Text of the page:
Xplorair: A New Mobility Concept

By Richard
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Xplorair PX200

Here is one of our current Passion for Innovation projects: Xplorair.

When I was approached about it, I immediately thought, “Wow! Here is The Fifth Element taxi!” That being said, it quickly became obvious that Xplorair was a solid project, lead by an experienced aero engineer named Michel Aguilar.

The candidate projects we favor most in Passion for Innovation must bring something new and exciting to the world. There was no doubt about the excitement Xplorair generated when I read the proposal. And as for innovation, well, I’ll let you decide for yourself:

The Xplorair is a vertical take-off and landing without rotative wing vehicle based on the Coanda effect.

What is the Coanda effect? To put it briefly, it’s the ability of a fluid flow (liquid or gas) to “stick” to a convex surface and to attract it. It has been studied by the engineer Henri Coanda, therefore its name. A simple demonstration of this effect can be done by holding a sheet of paper by one of its ends, with one hand on each corner of that end. Blow on the piece of paper while aiming your breath between your hands, and you will see the free end of the paper rise up.

Congratulations! You have shown that upper surface blowing creates a bearing strength. This is what Xplorair is based on. If you blow on a wing’s upper surface, you will take off. If the wing is in fact made of two articulated parts with the jet engine blowing somewhere in the middle, it’s enough to change the angle between the two wing parts to make the transition between vertical take-off, and regular, horizontal flight.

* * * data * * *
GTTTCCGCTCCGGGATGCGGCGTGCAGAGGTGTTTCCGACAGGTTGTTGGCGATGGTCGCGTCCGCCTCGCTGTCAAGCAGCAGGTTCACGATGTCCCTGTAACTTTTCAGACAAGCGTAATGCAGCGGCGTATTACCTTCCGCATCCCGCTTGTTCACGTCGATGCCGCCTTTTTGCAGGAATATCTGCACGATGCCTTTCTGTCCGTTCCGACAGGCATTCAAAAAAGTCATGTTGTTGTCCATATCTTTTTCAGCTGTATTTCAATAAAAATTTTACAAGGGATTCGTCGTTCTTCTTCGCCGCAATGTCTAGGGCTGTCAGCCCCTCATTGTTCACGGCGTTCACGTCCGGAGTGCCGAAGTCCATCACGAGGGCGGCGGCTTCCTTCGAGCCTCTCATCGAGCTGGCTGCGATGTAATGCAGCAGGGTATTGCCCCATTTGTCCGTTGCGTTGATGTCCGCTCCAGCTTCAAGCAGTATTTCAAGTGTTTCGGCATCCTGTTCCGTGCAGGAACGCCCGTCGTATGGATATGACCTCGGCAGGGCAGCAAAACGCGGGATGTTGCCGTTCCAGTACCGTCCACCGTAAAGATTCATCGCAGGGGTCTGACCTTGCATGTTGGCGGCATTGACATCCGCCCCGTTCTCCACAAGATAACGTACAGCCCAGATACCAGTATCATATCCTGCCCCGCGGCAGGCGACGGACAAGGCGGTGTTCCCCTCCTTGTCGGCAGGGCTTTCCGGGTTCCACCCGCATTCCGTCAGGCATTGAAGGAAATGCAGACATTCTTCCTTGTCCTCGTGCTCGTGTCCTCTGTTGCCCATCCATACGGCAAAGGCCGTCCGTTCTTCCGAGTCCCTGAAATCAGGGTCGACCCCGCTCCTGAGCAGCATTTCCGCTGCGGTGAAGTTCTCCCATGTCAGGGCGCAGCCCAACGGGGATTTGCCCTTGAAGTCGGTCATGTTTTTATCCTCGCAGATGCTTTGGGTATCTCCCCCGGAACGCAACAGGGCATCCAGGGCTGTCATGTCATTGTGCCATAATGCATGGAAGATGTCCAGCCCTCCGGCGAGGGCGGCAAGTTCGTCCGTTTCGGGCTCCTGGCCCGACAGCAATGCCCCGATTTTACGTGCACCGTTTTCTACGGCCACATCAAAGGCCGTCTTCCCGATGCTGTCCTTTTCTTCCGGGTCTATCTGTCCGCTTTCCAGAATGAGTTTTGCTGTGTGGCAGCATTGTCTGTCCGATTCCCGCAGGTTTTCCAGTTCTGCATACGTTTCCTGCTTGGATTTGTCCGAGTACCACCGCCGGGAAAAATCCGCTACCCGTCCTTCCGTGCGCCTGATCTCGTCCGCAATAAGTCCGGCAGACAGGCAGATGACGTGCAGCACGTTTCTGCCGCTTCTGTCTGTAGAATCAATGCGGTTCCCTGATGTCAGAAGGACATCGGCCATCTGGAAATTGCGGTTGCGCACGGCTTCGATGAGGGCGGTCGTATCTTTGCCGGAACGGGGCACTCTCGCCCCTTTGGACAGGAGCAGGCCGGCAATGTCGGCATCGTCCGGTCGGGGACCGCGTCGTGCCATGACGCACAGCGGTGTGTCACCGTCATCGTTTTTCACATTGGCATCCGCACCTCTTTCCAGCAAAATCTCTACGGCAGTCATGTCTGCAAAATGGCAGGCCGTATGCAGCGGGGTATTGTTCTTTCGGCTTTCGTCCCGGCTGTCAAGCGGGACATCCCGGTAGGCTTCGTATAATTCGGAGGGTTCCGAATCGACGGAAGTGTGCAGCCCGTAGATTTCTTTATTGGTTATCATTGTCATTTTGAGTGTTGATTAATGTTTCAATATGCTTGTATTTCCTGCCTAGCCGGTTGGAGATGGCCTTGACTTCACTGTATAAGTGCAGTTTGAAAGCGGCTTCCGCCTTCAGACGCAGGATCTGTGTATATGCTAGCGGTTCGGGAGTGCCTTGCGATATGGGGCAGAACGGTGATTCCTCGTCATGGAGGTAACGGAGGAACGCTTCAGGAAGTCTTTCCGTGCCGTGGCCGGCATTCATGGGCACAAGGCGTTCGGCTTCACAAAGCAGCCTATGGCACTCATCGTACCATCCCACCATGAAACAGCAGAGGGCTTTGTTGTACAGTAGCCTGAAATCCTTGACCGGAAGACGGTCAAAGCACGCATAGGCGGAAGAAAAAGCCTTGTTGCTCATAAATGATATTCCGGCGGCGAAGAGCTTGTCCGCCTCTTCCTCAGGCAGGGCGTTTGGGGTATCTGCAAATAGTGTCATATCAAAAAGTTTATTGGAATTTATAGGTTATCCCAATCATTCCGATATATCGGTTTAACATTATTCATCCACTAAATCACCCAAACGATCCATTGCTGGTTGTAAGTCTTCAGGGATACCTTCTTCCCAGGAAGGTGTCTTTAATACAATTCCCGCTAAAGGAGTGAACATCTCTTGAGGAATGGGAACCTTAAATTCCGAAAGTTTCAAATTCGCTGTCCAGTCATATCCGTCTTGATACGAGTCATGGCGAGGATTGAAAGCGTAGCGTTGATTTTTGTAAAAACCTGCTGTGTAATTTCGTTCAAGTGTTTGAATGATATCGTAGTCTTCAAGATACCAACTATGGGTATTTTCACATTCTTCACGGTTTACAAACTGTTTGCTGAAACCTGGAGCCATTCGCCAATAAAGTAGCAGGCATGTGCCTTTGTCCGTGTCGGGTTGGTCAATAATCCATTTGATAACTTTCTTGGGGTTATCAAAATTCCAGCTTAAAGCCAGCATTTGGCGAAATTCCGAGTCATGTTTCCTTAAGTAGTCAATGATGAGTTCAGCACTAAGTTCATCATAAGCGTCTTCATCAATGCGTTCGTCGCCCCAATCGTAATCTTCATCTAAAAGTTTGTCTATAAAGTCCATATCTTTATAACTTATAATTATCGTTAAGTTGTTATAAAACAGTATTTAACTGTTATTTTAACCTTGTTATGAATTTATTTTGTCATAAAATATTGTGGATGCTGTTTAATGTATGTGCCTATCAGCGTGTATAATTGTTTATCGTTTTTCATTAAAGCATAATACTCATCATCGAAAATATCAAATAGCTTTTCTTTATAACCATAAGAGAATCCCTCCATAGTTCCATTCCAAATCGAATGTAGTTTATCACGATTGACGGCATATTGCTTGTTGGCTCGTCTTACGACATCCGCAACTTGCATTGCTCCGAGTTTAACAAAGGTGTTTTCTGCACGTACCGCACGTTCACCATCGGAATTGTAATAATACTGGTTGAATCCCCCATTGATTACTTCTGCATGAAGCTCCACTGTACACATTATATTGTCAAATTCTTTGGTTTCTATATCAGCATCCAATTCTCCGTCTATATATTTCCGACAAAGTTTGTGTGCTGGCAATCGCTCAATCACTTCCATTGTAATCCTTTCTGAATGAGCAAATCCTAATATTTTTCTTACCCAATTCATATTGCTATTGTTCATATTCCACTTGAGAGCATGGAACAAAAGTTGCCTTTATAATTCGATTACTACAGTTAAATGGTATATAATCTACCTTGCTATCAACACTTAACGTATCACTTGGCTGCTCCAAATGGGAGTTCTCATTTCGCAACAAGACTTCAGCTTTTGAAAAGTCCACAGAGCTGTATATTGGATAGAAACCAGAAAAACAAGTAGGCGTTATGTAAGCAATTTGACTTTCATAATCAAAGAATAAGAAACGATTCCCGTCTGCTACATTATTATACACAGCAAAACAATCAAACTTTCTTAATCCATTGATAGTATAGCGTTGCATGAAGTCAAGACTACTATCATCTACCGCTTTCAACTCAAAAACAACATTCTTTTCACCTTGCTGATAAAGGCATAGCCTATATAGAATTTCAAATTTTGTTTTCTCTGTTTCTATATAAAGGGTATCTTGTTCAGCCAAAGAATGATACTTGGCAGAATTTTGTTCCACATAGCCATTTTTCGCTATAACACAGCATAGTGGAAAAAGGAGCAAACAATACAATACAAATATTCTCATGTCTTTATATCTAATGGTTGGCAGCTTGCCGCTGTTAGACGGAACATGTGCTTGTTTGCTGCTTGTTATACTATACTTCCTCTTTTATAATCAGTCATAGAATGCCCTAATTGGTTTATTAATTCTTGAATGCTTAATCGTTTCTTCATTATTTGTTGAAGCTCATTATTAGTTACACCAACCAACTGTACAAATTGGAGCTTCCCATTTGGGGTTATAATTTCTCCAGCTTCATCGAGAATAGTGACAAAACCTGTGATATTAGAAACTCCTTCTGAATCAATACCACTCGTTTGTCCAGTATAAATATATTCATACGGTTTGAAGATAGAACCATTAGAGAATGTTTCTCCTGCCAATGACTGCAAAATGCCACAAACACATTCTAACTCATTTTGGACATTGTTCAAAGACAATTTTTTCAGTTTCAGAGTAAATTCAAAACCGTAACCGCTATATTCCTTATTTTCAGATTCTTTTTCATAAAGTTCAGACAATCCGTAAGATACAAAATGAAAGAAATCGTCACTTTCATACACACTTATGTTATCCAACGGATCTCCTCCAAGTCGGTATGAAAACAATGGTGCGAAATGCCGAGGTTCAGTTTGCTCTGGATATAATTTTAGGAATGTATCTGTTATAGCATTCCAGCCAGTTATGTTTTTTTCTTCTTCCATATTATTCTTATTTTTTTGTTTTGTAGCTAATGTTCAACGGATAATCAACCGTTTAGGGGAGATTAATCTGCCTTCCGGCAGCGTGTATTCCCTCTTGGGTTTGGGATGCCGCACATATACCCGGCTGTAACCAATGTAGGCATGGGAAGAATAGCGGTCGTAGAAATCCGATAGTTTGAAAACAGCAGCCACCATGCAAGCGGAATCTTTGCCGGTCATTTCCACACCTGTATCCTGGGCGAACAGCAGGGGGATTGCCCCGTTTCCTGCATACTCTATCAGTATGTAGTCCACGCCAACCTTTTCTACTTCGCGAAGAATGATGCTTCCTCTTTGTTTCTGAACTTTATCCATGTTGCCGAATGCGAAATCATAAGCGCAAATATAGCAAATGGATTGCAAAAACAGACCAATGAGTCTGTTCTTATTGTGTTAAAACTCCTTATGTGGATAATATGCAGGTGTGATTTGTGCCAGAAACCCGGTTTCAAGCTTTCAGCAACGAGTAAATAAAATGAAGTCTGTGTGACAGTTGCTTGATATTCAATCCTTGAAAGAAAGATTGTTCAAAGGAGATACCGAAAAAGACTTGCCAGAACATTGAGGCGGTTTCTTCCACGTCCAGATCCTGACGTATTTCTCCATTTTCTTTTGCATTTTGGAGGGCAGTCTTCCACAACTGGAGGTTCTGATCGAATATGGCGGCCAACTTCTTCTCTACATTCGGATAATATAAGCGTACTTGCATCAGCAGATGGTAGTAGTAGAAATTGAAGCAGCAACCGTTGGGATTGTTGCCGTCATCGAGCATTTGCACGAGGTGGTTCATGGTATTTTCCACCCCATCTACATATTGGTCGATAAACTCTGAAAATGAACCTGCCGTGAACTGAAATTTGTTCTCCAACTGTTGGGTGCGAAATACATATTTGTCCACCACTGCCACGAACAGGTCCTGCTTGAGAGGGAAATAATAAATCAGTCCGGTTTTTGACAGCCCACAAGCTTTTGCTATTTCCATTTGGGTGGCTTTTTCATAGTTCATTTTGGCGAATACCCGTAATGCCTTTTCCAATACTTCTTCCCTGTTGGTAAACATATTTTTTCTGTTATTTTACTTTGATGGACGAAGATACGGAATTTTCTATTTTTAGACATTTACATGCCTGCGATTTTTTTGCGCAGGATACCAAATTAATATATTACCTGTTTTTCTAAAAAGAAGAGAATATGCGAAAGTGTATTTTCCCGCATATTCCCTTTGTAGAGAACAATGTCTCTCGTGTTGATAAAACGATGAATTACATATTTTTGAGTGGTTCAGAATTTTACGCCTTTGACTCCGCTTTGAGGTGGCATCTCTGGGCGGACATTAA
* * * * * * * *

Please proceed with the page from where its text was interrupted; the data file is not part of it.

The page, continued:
The Coanda effect has already been used on some aircrafts to bring additional bearing strength and reduce take-off distances. However, Xplorair is definitely a breakthrough as it is the FIRST aircraft entirely relying on this effect for BOTH take-off and flight.

To spice up the project, Xplorair will treat the subject of greener mobility. The engine– a brand new kind of engine called a thermoreactor– is a second technical breakthrough in its own right. It will use second generation biofuels (i.e. non threatening for food nor biodiversity), and some cabin elements, such as the control panel and seats, will be made out of agro-materials.

Xplorair will come in several versions (1, 2 or 4 seats). For starters we’re working to develop the monoseat version, the PX200 (for Personal Xplorair, 200 km/h).

The Xplorair team is using CATIA V5 as the 3D CAD software for design, SIMULIA and CAA-partner CD-Adapco solutions to simulate the vehicle in operation.

So, is Xplorair an airplane? a flying car? a flying motorbike? No matter what you call it, it’s a new mobility concept.

And who could give this concept a shape if not DS Design Studio? I’m happy to announce that we just started the ideation phase with Anne Asensio’s enthusiastic and creative team. They were already sketching during the meeting. ;-)

Stay tuned for more info about Xplorair in future 3D Perspectives blog posts.

Keep 3D-ing!



P.S. Unfortunately, neither Bruce Willis nor Milla Jovovich will be delivered with the final product, just in case you’re wondering . . .

Mission Design, Follow the Spiral

By Kate
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Bernard Charlès, our president and CEO, is always talking about the Spiral of Innovation. At Dassault Systèmes, it’s integrated everywhere and tooted as a key to creating incredible products, keeping customers and investors happy. In fact, we believe in the Spiral of Innovation so much that we asked architects to integrate several symbolic spirals throughout our new global headquarters, DS Campus. (I’ll let this marinate in your imagination for now; more later on in another blog post.)